Small business accounting is all about tracking what money is coming in and what money is going out. Having a handle on your books is crucial to keep your business afloat and see where you’re at financially. And whether you should you do it yourself (DIY) or hire some professional help? It depends. 

Option 1: DIY accounting

If you’re in the beginning stages of your business or are a freelancer or entrepreneur, it’s possible to do it yourself. At this stage, you may not have as many transactions and can get a jumpstart on how the financials are working in your business. Doing your own books gives you a birds-eye view of your business finances and makes planning easier. You want to track:

  • Revenue 
  • Expenses
  • Manage invoices
  • Keep receipts 
  • File taxes
  • Make estimated tax payments

Resources: You can use Quickbooks Self-Employed, Freshbooks, and Wave to help in the accounting process. As well as ComplYant to help manage your tax deadlines and budget.

Best for: Freelancers, entrepreneurs, new business owners. 

Option 2: Getting a bookkeeper 

A bookkeeper is a professional who organizes and manages your financial transactions. They organize records of your income and expenses, reconcile accounts, and create financial statements. 

Hiring a bookkeeper can seem like a good idea but it’s not something you necessarily need right away. Going the DIY route first will help you familiarize yourself with your financials and give you clarity regarding the health of your business. 

Here are few situations where hiring a bookkeeper may make sense:

  • If you’re in manufacturing as there are more moving parts beyond just categorization
  • If you work in construction, as project-based billing needs are complex
  • If you’ve outgrown the “small business” definition and earn more than $7 million
  • If payroll needs have gotten more complicated
  • You’re expanding and need the support 

In these scenarios, getting a bookkeeper makes sense as the accounting is more nuanced, and having a professional can help keep your books organized. A bookkeeper can take off some of the administrative burden, such as preparing 1099s, doing payroll, and keeping track of industry trends, so you can focus on your business.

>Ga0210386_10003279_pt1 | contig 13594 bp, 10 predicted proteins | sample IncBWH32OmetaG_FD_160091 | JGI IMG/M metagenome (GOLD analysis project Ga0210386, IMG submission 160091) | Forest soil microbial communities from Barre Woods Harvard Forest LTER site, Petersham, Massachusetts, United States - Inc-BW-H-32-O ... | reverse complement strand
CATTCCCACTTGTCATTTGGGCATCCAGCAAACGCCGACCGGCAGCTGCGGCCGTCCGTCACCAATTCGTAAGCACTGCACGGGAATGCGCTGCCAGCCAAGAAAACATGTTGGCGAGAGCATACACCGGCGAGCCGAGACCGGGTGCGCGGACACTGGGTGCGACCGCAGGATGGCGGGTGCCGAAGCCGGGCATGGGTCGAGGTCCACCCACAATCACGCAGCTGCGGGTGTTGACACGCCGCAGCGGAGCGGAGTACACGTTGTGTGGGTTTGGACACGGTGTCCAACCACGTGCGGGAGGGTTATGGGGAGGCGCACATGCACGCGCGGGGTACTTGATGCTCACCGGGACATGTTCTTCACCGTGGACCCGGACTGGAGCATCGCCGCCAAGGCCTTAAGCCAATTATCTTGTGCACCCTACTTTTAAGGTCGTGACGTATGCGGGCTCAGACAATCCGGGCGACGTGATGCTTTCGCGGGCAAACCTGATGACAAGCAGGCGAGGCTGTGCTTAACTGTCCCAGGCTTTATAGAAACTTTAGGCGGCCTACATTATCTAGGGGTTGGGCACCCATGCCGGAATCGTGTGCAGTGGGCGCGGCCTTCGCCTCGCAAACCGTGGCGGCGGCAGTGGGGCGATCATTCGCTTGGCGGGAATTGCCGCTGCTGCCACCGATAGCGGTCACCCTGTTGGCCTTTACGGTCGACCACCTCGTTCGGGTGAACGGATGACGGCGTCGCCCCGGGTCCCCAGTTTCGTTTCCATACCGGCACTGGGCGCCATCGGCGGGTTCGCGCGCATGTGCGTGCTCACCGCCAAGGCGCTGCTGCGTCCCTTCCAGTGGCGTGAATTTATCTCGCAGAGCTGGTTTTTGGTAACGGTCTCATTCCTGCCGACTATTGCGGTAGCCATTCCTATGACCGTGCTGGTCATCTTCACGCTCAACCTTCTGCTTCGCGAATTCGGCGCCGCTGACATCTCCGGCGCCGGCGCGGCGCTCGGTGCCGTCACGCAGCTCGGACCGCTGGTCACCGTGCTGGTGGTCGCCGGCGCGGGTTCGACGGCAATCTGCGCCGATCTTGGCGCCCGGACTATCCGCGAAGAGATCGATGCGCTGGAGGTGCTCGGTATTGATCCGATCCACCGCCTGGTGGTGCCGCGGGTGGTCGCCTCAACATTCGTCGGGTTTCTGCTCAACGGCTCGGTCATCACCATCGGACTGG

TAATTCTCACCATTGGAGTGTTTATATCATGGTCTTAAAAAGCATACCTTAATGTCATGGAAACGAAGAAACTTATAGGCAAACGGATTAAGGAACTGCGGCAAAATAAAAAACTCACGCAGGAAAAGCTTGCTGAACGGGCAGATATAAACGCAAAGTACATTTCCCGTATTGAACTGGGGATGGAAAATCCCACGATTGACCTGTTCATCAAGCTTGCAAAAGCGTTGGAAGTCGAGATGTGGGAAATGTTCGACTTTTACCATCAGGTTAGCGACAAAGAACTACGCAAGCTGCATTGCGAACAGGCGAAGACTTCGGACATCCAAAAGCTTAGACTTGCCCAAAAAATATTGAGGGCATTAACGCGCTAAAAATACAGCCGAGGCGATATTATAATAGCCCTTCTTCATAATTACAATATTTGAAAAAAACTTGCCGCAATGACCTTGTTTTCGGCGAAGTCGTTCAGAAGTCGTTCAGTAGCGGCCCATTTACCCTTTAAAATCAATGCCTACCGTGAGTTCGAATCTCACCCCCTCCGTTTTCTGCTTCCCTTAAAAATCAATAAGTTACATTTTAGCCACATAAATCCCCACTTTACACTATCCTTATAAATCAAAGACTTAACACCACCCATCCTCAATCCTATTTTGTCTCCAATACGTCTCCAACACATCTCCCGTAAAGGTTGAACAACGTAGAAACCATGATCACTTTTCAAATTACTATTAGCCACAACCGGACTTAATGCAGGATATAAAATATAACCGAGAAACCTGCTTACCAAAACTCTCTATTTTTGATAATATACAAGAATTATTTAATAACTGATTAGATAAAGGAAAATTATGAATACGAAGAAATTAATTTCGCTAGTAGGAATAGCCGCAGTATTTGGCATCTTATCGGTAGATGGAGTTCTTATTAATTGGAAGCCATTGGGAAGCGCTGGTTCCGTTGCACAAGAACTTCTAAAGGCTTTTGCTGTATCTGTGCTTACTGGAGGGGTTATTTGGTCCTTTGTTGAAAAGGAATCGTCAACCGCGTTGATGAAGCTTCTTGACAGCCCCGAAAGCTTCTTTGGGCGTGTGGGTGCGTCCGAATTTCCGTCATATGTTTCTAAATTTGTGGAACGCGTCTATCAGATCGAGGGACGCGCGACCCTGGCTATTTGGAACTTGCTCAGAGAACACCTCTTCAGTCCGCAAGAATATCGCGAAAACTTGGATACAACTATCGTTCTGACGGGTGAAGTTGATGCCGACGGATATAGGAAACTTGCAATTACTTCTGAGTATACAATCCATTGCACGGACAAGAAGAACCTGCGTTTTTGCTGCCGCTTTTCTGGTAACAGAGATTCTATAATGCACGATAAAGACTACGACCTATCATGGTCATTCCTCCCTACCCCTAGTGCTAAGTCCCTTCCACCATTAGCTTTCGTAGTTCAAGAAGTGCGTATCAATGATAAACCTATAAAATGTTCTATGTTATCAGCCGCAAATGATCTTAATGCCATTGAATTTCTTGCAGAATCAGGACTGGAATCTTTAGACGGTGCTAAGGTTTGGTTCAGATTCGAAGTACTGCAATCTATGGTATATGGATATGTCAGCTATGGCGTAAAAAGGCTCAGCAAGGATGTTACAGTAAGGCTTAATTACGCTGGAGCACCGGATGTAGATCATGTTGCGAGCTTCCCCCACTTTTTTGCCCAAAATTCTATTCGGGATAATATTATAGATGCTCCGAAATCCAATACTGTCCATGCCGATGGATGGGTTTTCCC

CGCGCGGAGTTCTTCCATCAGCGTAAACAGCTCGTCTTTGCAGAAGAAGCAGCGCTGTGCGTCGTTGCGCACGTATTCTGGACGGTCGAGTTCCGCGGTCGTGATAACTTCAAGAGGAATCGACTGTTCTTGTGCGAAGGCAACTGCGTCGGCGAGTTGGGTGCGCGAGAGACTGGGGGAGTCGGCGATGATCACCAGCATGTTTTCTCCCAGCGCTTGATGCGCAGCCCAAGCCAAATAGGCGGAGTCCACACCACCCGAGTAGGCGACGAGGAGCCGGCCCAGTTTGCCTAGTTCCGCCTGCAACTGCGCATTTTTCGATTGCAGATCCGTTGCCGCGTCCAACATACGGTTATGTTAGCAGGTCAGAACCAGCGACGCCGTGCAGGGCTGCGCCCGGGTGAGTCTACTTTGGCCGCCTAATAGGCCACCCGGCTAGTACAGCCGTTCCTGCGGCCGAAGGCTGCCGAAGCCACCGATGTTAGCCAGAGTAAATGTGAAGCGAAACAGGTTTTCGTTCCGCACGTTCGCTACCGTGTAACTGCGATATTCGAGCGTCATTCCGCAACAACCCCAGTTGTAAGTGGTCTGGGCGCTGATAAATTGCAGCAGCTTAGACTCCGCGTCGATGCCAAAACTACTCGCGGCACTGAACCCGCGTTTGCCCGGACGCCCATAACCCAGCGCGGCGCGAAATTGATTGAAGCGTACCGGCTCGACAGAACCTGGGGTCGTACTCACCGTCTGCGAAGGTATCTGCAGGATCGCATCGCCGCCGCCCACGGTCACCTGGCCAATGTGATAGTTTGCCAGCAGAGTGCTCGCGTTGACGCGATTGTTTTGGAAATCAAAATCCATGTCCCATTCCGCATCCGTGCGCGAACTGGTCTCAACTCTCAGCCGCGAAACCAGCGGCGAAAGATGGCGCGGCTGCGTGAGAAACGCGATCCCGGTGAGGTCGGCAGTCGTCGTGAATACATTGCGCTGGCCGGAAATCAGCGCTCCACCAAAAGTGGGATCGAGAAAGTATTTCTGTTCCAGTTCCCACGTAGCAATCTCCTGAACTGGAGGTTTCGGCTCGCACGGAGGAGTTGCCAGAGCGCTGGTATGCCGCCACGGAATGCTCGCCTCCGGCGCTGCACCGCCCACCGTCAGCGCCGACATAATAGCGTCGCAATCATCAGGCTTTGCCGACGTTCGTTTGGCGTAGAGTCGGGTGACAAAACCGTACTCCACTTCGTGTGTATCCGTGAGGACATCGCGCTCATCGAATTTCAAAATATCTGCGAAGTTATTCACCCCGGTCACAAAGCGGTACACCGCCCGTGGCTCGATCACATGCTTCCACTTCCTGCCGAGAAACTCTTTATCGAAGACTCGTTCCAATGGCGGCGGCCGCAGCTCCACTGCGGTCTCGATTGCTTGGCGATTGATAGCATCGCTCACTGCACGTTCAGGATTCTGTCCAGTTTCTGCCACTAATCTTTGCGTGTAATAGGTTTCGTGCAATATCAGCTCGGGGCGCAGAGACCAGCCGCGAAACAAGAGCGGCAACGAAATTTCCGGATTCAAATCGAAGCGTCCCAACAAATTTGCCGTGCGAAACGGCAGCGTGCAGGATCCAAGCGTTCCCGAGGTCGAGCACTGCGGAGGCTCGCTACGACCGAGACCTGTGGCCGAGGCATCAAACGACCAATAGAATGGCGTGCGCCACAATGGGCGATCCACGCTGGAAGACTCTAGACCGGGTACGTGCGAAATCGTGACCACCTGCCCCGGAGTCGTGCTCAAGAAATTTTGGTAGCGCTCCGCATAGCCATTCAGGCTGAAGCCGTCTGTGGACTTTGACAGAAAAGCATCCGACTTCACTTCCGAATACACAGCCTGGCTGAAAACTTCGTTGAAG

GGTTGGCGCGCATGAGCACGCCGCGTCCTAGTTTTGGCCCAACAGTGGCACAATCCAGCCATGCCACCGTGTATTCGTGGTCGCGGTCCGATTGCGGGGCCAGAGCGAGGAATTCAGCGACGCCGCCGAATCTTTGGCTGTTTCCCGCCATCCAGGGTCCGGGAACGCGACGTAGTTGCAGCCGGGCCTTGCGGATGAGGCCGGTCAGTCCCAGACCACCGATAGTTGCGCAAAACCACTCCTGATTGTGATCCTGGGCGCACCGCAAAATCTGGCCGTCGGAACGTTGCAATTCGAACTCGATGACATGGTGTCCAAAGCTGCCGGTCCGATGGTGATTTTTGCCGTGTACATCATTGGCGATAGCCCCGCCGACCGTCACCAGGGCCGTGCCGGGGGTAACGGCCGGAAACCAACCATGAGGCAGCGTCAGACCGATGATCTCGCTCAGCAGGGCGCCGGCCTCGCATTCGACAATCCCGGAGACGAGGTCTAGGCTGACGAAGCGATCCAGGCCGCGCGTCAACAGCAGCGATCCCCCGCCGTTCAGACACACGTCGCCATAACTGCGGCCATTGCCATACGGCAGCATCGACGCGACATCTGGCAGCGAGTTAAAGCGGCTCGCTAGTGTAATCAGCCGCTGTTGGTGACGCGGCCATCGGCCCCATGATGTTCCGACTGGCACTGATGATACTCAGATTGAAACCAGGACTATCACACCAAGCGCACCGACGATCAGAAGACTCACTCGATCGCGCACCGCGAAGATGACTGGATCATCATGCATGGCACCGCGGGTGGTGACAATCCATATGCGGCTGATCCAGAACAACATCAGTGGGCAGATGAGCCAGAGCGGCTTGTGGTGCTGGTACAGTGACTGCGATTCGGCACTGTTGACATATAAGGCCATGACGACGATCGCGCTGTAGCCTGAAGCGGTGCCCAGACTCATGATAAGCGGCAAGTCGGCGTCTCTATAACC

Resources: You can ask people in your industry for a recommendation to find someone you can trust or check out Bench

Best for: Businesses that are scaling or have more complex billing and payroll needs. 

Option 3: Hiring an accountant/CPA

At some point, you might need extra help and want to work with an accountant. While bookkeepers help with your business’ day-to-day transactions, an accountant uses that data to review the big picture and help you in the short and long term. They will help with financial reporting, tax returns, income statements, financial forecasting, and more.

A CPA is a Certified Public Accountant, a designation with more training and authority than an accountant. A CPA can create financial statements, consult around tax issues, and even assist you if you’re audited by the IRS. 

When it comes to tax time, having a CPA could be a better option than using online tax software if you have more complex tax needs, like having a business, investments, rental properties, and the like. Though a CPA will cost more, ideally a CPA will help you maximize your tax savings and keep things in order. The cost to work with a CPA can vary but in general, you shouldn’t spend more than 1 to 1.5% of your gross earnings on accounting help. 

Resources: You can search for a CPA with the Association of International Certified Professional Accountants or ask for referrals in your network. 

Best for: Business owners with complex tax issues, mid-level and above business owners who want financial guidance and support. 

On top of these three options, ComplYant helps business owners manage tax deadlines, budgeting, and offers professional support.

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